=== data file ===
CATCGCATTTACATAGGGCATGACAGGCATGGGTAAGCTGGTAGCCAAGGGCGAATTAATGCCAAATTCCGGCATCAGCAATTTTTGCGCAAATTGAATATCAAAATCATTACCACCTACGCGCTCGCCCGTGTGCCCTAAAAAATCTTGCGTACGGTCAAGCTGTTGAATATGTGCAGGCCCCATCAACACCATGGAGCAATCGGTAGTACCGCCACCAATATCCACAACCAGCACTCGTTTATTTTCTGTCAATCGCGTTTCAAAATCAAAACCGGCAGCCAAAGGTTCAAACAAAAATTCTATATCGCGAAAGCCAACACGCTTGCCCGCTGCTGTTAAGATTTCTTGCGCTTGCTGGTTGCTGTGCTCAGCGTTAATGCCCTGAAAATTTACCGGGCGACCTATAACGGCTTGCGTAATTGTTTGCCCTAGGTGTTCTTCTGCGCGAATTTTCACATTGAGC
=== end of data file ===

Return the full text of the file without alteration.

CATCGCATTTACATAGGGCATGACAGGCATGGGTAAGCTGGTAGCCAAGGGCGAATTAATGCCAAATTCCGGCATCAGCAATTTTTGCGCAAATTGAATATCAAAATCATTACCACCTACGCGCTCGCCCGTGTGCCCTAAAAAATCTTGCGTACGGTCAAGCTGTTGAATATGTGCAGGCCCCATCAACACCATGGAGCAATCGGTAGTACCGCCACCAATATCCACAACCAGCACTCGTTTATTTTCTGTCAATCGCGTTTCAAAATCAAAACCGGCAGCCAAAGGTTCAAACAAAAATTCTATATCGCGAAAGCCAACACGCTTGCCCGCTGCTGTTAAGATTTCTTGCGCTTGCTGGTTGCTGTGCTCAGCGTTAATGCCCTGAAAATTTACCGGGCGACCTATAACGGCTTGCGTAATTGTTTGCCCTAGGTGTTCTTCTGCGCGAATTTTCACATTGAGC